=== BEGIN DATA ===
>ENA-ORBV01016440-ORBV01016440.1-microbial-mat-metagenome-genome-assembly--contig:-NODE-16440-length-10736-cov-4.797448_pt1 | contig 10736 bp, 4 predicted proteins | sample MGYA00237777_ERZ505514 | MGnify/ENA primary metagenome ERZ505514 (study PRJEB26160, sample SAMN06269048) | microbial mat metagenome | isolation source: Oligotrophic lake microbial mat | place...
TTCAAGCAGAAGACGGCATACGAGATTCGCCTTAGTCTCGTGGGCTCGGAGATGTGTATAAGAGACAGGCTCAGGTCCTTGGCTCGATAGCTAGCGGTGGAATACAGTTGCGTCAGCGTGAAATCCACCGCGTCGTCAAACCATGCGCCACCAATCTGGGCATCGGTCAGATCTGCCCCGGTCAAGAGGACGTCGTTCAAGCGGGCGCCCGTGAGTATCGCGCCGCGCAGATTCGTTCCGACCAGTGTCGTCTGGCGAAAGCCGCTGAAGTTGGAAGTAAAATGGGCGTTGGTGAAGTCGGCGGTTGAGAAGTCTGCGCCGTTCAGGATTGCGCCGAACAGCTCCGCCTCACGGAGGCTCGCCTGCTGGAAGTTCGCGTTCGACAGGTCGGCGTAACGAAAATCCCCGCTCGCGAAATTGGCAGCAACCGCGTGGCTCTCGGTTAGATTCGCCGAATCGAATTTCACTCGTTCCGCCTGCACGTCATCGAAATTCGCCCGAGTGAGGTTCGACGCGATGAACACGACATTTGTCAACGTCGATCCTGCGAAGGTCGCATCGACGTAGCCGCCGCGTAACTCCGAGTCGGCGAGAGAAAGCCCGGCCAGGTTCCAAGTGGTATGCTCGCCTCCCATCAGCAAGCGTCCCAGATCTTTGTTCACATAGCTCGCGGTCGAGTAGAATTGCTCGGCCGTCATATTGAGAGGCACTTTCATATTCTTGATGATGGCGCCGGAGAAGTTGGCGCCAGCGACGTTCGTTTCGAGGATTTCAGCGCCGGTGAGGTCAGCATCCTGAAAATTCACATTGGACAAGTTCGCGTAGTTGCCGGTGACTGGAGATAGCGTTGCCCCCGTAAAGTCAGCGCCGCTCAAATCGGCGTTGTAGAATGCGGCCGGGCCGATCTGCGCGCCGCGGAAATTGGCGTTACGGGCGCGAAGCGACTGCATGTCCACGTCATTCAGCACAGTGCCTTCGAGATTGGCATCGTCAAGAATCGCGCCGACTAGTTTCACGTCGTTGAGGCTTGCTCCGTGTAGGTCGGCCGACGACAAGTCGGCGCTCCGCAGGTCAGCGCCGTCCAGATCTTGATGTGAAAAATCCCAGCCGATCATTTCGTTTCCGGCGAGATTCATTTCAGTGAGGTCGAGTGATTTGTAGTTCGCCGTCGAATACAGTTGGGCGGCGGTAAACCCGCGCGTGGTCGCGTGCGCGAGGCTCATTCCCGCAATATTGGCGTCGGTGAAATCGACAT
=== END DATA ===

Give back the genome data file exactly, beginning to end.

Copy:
>ENA-ORBV01016440-ORBV01016440.1-microbial-mat-metagenome-genome-assembly--contig:-NODE-16440-length-10736-cov-4.797448_pt1 | contig 10736 bp, 4 predicted proteins | sample MGYA00237777_ERZ505514 | MGnify/ENA primary metagenome ERZ505514 (study PRJEB26160, sample SAMN06269048) | microbial mat metagenome | isolation source: Oligotrophic lake microbial mat | place...
TTCAAGCAGAAGACGGCATACGAGATTCGCCTTAGTCTCGTGGGCTCGGAGATGTGTATAAGAGACAGGCTCAGGTCCTTGGCTCGATAGCTAGCGGTGGAATACAGTTGCGTCAGCGTGAAATCCACCGCGTCGTCAAACCATGCGCCACCAATCTGGGCATCGGTCAGATCTGCCCCGGTCAAGAGGACGTCGTTCAAGCGGGCGCCCGTGAGTATCGCGCCGCGCAGATTCGTTCCGACCAGTGTCGTCTGGCGAAAGCCGCTGAAGTTGGAAGTAAAATGGGCGTTGGTGAAGTCGGCGGTTGAGAAGTCTGCGCCGTTCAGGATTGCGCCGAACAGCTCCGCCTCACGGAGGCTCGCCTGCTGGAAGTTCGCGTTCGACAGGTCGGCGTAACGAAAATCCCCGCTCGCGAAATTGGCAGCAACCGCGTGGCTCTCGGTTAGATTCGCCGAATCGAATTTCACTCGTTCCGCCTGCACGTCATCGAAATTCGCCCGAGTGAGGTTCGACGCGATGAACACGACATTTGTCAACGTCGATCCTGCGAAGGTCGCATCGACGTAGCCGCCGCGTAACTCCGAGTCGGCGAGAGAAAGCCCGGCCAGGTTCCAAGTGGTATGCTCGCCTCCCATCAGCAAGCGTCCCAGATCTTTGTTCACATAGCTCGCGGTCGAGTAGAATTGCTCGGCCGTCATATTGAGAGGCACTTTCATATTCTTGATGATGGCGCCGGAGAAGTTGGCGCCAGCGACGTTCGTTTCGAGGATTTCAGCGCCGGTGAGGTCAGCATCCTGAAAATTCACATTGGACAAGTTCGCGTAGTTGCCGGTGACTGGAGATAGCGTTGCCCCCGTAAAGTCAGCGCCGCTCAAATCGGCGTTGTAGAATGCGGCCGGGCCGATCTGCGCGCCGCGGAAATTGGCGTTACGGGCGCGAAGCGACTGCATGTCCACGTCATTCAGCACAGTGCCTTCGAGATTGGCATCGTCAAGAATCGCGCCGACTAGTTTCACGTCGTTGAGGCTTGCTCCGTGTAGGTCGGCCGACGACAAGTCGGCGCTCCGCAGGTCAGCGCCGTCCAGATCTTGATGTGAAAAATCCCAGCCGATCATTTCGTTTCCGGCGAGATTCATTTCAGTGAGGTCGAGTGATTTGTAGTTCGCCGTCGAATACAGTTGGGCGGCGGTAAACCCGCGCGTGGTCGCGTGCGCGAGGCTCATTCCCGCAATATTGGCGTCGGTGAAATCGACAT